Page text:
EU says needs more action from China on trade gap

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BEIJING, Oct 17 (Reuters) The European Union wants Beijing to take more action to resolve currency and other disputes, the EU's ambassador to China warned today, suggesting Brussels may reconsider its relatively cooperative approach.

Serge Abou said the EU had told Beijing it hoped to see movement on a range of policies, from government subsidies for domestic industry to market access barriers for European imports as well as the sensitive question of the yuan's exchange rate.

''We asked the Chinese government for some correction, some policy changes, and we do not see a significant answer,'' Abou told reporters today.

The EU's frustration is mounting in tandem with its trade deficit with China, which reached 130 billion euros (184 billion dollars) last year. Abou said it would probably grow another 20-25 per cent this year.

''It is certain that these facts are considered with a certain bitterness in our leadership, and that we would like a real debate on these issues,'' he said.

Abou said Trade Commissioner Peter Mandelson felt let down that the EU's fairly non-confrontational approach to trade disputes over the past few years -- in contrast to the more forceful methods of the United States -- had not produced results.

''He's not yet angry, but is strongly disappointed,'' Abou said.

''It is politically significant because Mandelson is one of the best friends of China in Europe.'' The EU, like the United States, has regularly cautioned China about the dangers of protectionism unless it does more in areas such as defending intellectual property rights.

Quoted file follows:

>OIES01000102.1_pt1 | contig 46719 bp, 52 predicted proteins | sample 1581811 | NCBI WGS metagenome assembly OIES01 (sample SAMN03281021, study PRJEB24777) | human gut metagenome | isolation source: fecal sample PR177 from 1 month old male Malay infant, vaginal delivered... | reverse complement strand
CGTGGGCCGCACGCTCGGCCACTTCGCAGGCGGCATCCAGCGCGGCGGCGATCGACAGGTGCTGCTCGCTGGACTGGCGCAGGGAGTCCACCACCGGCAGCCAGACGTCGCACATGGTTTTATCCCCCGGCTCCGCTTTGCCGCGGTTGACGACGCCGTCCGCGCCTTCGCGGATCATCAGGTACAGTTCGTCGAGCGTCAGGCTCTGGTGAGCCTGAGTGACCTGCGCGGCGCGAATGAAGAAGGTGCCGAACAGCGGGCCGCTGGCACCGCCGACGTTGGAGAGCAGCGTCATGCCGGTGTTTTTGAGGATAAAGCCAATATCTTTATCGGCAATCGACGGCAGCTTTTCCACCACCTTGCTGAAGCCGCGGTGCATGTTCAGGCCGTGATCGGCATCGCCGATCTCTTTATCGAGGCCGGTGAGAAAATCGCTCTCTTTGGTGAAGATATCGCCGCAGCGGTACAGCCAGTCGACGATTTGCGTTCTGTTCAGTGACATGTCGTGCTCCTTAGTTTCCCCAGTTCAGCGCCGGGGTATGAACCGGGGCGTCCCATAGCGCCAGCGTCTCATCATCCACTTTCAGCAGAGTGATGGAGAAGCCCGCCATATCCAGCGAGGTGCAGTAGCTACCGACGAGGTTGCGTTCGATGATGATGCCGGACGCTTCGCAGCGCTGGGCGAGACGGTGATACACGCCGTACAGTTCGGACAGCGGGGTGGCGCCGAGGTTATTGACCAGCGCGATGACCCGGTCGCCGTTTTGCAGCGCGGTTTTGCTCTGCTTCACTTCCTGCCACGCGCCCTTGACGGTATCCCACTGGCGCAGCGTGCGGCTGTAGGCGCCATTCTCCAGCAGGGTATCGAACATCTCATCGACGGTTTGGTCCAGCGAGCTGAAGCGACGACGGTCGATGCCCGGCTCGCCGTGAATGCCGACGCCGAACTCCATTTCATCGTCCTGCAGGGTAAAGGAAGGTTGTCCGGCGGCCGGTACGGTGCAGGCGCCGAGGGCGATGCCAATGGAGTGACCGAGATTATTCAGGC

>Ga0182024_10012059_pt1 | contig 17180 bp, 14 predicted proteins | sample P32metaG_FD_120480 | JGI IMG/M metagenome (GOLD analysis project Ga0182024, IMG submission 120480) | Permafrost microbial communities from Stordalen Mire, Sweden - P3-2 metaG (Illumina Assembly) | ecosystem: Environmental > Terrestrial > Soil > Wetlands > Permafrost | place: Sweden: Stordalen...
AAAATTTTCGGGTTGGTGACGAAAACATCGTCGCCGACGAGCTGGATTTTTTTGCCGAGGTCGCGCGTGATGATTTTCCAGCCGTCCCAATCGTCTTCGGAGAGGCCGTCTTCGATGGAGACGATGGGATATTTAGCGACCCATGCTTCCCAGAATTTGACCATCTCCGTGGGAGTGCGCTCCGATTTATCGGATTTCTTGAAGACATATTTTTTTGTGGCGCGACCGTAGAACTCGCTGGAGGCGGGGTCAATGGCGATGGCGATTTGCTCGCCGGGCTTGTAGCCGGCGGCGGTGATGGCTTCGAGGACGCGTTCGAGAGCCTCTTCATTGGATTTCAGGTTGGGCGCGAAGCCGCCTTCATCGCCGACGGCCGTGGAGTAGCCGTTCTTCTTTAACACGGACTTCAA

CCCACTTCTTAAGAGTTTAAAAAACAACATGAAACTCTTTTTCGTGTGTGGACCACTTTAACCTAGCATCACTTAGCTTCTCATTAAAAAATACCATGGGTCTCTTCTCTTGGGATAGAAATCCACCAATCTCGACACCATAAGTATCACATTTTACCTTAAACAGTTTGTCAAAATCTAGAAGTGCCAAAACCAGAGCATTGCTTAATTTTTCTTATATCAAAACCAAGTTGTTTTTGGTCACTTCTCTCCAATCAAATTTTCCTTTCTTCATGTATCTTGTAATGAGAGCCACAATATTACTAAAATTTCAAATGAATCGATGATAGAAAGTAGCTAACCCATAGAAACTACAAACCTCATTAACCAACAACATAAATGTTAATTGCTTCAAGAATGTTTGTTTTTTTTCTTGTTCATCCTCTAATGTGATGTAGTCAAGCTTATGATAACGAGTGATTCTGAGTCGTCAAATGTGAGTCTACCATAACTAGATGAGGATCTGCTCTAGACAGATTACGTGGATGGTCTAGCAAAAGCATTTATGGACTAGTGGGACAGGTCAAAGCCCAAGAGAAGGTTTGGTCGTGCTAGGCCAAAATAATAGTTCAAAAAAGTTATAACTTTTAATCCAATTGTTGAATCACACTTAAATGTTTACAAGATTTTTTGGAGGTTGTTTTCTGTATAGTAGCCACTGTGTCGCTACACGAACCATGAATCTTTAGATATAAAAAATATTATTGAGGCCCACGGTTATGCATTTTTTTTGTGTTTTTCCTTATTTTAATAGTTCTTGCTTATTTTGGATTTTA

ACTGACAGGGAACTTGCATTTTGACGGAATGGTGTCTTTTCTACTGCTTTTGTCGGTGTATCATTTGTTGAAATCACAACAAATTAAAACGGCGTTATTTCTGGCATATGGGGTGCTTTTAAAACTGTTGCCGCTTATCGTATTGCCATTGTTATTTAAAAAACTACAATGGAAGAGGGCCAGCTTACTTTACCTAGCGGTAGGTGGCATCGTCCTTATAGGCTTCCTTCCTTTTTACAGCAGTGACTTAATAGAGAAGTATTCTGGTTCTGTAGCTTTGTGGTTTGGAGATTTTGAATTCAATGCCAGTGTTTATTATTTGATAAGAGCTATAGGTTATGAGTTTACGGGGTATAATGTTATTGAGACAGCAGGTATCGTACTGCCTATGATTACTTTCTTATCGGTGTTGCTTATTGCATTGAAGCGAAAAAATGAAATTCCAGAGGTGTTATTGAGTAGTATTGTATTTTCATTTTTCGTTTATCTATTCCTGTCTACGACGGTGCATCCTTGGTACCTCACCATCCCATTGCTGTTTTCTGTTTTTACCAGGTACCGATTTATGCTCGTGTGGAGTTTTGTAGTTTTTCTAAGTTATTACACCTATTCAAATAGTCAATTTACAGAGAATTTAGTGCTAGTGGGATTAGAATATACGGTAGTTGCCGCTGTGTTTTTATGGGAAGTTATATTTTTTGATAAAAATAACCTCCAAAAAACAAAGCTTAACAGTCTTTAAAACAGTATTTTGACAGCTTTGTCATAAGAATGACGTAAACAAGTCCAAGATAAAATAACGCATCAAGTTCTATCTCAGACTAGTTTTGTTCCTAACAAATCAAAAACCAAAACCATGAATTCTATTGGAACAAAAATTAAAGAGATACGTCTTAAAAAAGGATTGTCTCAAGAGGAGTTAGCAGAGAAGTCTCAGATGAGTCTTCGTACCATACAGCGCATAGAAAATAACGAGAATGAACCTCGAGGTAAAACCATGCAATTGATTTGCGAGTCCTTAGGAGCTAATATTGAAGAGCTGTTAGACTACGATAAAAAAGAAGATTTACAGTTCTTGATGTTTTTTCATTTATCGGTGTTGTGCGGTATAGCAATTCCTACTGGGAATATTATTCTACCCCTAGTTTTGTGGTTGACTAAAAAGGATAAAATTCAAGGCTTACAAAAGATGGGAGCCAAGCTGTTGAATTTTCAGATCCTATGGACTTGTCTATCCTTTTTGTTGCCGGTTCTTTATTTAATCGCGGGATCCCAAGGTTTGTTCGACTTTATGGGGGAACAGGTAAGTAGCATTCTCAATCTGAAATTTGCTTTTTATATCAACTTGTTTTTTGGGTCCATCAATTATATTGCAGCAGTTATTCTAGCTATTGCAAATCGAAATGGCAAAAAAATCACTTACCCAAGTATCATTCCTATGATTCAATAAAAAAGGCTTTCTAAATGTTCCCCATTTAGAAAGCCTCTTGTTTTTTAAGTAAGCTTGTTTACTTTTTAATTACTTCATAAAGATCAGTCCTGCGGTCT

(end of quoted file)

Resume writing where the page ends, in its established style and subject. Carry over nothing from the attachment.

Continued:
But the EU has not joined some of the US complaints at the World Trade Organisation and has been less vocal on the hot-button issue of the yuan .

That is changing. EU finance ministers last week singled out the yuan's inflexibility as a primary culprit behind global imbalances and said they planned to send a delegation to Beijing later this year to discuss the currency.

Abou said he had not yet heard a formal response to the EU's initiative but had made clear that the EU expected to be heard.

''If China makes an effort toward the dollar and does not make an effort towards the euro, while we are the first trade partner of China, there is something wrong in the reasoning,'' Abou said.

While the yuan has gained about 7.9 per cent since Beijing revalued it by 2.1 per cent and decoupled it from a dollar peg in July 2005, it has fallen against the euro by roughly the same margin over that time period.

Abou also sent a warning on steel, saying Chinese exports to the EU had grown from around 1 million tonnes in 2005 to 5 million tonnes last year -- and could hit 12 million tonnes this year.

''We have some ideas that this export of steel has been subsidised and so we will not prevent our industry from raising some complaints. And if they raise some complaints, we will investigate,'' he said.


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